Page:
Crime

Before the start of the year, New York, Philadelphia, and San Francisco continued the trend, started last year with the sanctuary jurisdictions executive order, of cities suing the federal government.

In their recently filed compliant these cities ask a federal district court in Virginia to order the military to comply with a federal statute requiring federal agencies (including the military) to inform the Federal Bureau of Investigation (FBI) when the agency “has a record demonstrating” that a person has, among other things, committed a crime that prevents him or her from possessing a firearm.

What if a police officer arrests someone in retaliation for engaging in speech protected by the First Amendment but the officer also had probable cause to arrest that person for different, legitimate reason? In Lozman v. City of Riviera Beach the Supreme Court will decide whether that person may sue the police officer for violating his or her First Amendment rights.

Fane Lozman lived in a floating house in the Riviera Beach Marina. The City proposed to redevelop the marina using eminent domain and Lozman became “an outspoken critic” regularly criticizing the mayor and city council at council meetings. At a city council meeting Lozman offered comments about former county commissioners who had served in other communities being arrested. A councilperson had Lozman arrested for refusing to stop talking. Lozman was not ultimately charged with disorderly conduct or resisting arrest.

CSG Midwest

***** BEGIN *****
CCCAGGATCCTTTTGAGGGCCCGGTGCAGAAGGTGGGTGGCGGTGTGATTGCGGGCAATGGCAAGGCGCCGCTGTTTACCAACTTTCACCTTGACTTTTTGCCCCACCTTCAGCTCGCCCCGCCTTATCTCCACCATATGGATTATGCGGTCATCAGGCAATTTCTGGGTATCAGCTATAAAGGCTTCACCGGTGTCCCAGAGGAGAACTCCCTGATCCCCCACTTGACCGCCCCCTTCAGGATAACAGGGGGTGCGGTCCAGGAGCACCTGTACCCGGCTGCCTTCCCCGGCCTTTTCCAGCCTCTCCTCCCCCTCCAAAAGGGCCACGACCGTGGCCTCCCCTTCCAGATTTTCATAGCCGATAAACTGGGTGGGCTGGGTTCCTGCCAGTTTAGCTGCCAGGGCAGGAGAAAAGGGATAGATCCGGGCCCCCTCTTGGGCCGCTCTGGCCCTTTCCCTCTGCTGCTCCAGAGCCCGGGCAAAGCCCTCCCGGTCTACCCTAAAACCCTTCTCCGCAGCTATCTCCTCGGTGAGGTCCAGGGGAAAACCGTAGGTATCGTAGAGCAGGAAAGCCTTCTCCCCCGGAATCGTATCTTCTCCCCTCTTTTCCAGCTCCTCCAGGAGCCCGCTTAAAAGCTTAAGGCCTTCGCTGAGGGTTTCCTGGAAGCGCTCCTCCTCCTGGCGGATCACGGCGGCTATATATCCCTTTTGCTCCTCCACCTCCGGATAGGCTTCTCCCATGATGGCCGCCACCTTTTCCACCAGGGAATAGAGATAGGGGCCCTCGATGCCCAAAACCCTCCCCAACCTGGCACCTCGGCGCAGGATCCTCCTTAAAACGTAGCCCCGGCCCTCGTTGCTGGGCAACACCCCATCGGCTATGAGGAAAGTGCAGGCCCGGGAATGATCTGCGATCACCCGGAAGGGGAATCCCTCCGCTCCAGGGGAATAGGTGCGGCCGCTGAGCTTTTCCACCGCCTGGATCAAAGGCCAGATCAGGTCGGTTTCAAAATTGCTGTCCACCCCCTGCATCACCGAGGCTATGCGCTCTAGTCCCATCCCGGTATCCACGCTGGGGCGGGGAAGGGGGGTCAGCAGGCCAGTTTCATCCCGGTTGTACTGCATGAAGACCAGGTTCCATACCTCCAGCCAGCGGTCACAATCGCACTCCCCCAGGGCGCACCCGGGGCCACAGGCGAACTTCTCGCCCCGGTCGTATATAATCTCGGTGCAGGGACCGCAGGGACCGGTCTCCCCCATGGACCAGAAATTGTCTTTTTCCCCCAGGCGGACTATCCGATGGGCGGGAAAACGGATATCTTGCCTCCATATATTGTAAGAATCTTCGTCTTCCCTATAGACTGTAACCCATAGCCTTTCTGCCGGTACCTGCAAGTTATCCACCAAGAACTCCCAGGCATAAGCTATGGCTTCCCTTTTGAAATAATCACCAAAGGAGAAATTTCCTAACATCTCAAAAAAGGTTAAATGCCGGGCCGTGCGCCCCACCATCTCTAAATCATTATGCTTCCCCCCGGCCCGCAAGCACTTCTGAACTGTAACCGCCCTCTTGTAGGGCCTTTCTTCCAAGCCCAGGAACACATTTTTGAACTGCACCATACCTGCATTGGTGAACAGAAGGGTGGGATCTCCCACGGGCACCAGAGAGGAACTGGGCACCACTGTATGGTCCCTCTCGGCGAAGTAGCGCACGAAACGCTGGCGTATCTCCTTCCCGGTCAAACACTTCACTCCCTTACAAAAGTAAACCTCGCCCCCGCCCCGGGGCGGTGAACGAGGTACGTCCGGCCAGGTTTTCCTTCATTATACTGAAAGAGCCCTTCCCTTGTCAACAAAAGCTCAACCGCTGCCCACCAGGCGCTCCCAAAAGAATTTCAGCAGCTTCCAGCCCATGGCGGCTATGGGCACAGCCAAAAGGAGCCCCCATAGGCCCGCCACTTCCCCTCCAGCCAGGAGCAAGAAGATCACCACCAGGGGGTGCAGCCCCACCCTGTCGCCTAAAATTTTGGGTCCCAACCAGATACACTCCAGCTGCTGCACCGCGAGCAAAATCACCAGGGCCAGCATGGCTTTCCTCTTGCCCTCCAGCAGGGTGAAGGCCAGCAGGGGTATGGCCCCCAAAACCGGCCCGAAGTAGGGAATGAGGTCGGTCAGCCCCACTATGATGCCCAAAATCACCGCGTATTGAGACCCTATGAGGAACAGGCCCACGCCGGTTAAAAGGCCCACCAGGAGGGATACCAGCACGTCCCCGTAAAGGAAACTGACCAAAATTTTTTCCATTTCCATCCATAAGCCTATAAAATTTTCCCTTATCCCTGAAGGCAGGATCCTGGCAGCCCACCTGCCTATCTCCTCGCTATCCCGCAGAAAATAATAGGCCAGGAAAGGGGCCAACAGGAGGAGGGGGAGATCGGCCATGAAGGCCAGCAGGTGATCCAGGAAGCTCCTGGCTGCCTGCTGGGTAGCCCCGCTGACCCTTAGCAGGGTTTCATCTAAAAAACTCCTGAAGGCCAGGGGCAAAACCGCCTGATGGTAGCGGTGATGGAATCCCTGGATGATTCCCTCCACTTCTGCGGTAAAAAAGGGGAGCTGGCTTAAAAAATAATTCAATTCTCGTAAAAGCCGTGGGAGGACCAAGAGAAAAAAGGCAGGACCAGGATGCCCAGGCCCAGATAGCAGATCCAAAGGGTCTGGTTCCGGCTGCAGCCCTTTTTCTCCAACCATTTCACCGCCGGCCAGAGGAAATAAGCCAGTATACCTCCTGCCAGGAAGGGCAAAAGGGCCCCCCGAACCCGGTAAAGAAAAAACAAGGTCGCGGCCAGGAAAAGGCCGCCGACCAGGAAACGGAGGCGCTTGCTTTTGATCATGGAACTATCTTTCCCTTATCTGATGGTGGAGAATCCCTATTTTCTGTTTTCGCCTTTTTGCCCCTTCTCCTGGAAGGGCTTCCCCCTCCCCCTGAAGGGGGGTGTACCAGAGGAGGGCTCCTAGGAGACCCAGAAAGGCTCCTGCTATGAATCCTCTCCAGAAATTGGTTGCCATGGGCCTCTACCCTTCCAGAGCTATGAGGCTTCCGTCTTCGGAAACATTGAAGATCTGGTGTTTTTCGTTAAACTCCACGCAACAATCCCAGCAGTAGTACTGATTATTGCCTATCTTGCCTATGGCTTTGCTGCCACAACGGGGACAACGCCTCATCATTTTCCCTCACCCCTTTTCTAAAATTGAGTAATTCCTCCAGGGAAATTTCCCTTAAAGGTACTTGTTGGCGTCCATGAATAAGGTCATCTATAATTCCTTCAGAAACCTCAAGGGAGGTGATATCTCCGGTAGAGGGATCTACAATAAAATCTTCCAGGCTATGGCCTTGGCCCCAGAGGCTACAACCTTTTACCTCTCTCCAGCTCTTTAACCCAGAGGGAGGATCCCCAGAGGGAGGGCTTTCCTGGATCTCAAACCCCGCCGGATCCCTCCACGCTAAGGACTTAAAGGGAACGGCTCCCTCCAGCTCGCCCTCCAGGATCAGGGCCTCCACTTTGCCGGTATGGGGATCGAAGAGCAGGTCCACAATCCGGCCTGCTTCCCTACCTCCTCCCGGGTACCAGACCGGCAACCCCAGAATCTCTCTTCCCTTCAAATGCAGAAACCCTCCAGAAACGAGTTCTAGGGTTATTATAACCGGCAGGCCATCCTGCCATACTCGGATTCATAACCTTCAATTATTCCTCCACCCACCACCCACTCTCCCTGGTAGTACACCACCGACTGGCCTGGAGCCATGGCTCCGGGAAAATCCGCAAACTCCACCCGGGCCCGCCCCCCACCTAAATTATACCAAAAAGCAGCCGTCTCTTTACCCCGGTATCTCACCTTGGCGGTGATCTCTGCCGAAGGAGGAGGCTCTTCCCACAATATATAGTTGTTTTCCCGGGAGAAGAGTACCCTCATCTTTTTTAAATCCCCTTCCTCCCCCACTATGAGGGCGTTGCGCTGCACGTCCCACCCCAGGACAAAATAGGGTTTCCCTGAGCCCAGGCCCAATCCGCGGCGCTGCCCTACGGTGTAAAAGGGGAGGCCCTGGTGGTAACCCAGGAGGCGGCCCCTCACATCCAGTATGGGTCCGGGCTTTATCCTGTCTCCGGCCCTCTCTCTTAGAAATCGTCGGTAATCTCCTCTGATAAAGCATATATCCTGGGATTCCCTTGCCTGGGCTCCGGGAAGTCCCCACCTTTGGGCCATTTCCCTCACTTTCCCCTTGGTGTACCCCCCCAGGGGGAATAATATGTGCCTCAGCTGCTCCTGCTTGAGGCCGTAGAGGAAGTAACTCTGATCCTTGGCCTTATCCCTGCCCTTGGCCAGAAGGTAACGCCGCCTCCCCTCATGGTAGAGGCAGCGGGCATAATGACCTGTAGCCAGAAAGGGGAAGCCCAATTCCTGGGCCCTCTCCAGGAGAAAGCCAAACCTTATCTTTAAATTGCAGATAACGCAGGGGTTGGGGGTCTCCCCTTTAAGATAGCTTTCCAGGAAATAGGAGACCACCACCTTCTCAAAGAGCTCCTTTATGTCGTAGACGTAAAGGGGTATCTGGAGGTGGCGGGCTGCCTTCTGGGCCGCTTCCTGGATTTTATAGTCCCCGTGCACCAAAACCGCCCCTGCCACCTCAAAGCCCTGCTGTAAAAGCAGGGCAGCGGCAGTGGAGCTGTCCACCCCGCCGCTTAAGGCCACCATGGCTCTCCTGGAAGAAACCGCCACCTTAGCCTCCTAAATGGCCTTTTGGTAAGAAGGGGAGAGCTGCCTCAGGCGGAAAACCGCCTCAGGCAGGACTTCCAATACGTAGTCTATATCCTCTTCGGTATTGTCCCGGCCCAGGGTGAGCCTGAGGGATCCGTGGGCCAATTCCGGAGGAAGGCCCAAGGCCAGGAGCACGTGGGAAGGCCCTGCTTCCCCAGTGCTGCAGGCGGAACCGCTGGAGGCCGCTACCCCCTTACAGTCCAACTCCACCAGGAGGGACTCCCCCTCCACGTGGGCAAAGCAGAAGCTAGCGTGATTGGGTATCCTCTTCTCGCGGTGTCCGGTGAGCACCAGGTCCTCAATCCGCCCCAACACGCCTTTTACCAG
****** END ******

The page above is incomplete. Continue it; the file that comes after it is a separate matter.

Ohio may soon become the latest state in the Midwest to change its constitution with a goal of improving the rights of victims. Issue 1, also known as Marsy’s Law, will be voted on in November. Its enumerated list of rights includes privacy, notification of court proceedings, prompt conclusion of a case, protections from the accused, restitution, and the ability to refuse discovery requests made by the accused.

At the Supreme Court’s “long conference,” where it decides which petitions—that have been piling up all summer—to accept, the Court agreed to hear two unrelated cases involving car searches.

Per the Fourth Amendment police officers generally need a warrant to search a car. However, per the automobile exception officers may search a car that is “readily mobile” without a warrant if officers have probable cause to believe they will find contraband or a crime has been committed.

In Packingham v. North Carolina the Supreme Court ruled unanimously that a North Carolina law making it a felony for a registered sex offender to access social networking sites where minors can create profiles violates the First Amendment Free Speech Clause. The State and Local Legal Center (SLLC) filed an amicus brief arguing for the opposite result. 

Lester Packingham was charged with violating the North Carolina statute because he praised God on Facebook when a parking ticket was dismissed.

In United States v. Carpenter the Supreme Court will decide whether police must obtain warrants per the Fourth Amendment to require wireless carriers to provide cell-site data. State and local governments have an interest in obtaining cell-site data as quickly and easily as possible as it can provide solid evidence a particular person was near the scene of a crime.